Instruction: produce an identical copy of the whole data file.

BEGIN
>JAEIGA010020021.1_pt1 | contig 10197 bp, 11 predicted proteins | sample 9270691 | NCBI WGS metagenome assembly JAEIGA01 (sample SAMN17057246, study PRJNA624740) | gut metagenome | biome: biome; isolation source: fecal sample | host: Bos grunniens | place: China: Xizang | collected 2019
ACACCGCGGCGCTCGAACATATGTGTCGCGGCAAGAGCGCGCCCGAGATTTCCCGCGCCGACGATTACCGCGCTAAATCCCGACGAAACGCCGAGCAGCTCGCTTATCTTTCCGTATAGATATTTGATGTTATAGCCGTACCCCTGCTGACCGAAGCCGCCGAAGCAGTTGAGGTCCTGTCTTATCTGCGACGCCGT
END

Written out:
>JAEIGA010020021.1_pt1 | contig 10197 bp, 11 predicted proteins | sample 9270691 | NCBI WGS metagenome assembly JAEIGA01 (sample SAMN17057246, study PRJNA624740) | gut metagenome | biome: biome; isolation source: fecal sample | host: Bos grunniens | place: China: Xizang | collected 2019
ACACCGCGGCGCTCGAACATATGTGTCGCGGCAAGAGCGCGCCCGAGATTTCCCGCGCCGACGATTACCGCGCTAAATCCCGACGAAACGCCGAGCAGCTCGCTTATCTTTCCGTATAGATATTTGATGTTATAGCCGTACCCCTGCTGACCGAAGCCGCCGAAGCAGTTGAGGTCCTGTCTTATCTGCGACGCCGT